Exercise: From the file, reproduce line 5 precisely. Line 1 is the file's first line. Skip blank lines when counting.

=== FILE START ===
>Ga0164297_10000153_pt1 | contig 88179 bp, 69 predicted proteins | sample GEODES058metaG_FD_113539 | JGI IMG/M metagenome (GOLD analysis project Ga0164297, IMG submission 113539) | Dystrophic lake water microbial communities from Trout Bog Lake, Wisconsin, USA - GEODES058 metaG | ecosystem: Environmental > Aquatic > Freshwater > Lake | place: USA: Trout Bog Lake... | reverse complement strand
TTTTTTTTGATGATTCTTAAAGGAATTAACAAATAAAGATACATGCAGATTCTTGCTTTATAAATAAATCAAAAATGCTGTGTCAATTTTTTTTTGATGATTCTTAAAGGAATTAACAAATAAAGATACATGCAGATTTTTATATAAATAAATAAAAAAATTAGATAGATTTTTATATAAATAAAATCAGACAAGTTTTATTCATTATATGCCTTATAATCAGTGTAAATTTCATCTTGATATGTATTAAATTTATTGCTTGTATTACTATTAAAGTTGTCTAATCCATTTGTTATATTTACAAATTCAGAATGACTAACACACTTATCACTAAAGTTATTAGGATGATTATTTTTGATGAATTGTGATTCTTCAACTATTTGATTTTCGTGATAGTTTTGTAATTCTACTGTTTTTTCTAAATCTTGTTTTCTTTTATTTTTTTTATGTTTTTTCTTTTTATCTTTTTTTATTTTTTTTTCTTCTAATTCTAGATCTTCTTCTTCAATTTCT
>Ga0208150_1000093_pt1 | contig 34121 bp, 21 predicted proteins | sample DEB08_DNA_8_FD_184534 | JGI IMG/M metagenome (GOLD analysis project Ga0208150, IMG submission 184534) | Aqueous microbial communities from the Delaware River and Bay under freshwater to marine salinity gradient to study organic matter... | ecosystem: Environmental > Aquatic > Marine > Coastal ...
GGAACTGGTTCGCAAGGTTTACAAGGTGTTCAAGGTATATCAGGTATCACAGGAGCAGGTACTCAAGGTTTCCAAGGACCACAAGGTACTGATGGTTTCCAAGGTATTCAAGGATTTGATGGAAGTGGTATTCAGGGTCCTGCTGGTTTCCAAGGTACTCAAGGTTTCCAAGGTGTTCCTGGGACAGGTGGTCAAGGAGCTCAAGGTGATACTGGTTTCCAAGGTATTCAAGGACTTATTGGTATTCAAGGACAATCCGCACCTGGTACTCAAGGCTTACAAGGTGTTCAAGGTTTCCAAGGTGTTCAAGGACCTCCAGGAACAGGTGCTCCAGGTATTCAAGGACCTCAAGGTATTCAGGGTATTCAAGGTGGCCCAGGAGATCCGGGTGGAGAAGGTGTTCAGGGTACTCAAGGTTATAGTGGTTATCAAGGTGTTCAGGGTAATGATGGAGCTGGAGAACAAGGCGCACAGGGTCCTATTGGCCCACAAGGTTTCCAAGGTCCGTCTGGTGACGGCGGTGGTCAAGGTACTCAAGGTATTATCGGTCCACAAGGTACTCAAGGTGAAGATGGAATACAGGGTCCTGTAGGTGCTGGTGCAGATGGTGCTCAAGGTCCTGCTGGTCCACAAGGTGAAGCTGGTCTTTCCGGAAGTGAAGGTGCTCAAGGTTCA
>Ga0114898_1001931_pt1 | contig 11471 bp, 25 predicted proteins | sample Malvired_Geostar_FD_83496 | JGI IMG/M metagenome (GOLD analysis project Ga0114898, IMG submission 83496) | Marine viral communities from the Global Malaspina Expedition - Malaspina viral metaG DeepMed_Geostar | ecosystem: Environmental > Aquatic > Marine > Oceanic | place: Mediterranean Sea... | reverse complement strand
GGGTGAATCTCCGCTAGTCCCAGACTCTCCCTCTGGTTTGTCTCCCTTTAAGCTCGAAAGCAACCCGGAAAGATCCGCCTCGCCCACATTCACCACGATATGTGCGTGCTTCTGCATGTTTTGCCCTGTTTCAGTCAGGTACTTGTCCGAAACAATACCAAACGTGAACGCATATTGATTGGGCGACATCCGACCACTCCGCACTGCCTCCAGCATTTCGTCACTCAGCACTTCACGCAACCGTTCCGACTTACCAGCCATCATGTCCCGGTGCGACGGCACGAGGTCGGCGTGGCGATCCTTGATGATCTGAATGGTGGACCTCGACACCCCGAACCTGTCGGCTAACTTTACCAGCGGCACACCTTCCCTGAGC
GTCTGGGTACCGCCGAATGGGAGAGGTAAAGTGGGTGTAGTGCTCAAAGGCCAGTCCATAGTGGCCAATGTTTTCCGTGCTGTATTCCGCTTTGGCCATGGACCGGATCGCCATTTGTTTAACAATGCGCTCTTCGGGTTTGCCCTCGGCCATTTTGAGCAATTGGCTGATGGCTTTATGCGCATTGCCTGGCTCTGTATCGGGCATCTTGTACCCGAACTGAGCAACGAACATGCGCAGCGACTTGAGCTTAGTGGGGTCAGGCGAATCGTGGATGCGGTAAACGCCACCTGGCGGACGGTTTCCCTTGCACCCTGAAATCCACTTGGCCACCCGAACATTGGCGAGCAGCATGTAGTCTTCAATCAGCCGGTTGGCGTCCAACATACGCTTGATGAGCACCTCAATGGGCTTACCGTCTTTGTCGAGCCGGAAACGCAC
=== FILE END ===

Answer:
>Ga0114898_1001931_pt1 | contig 11471 bp, 25 predicted proteins | sample Malvired_Geostar_FD_83496 | JGI IMG/M metagenome (GOLD analysis project Ga0114898, IMG submission 83496) | Marine viral communities from the Global Malaspina Expedition - Malaspina viral metaG DeepMed_Geostar | ecosystem: Environmental > Aquatic > Marine > Oceanic | place: Mediterranean Sea... | reverse complement strand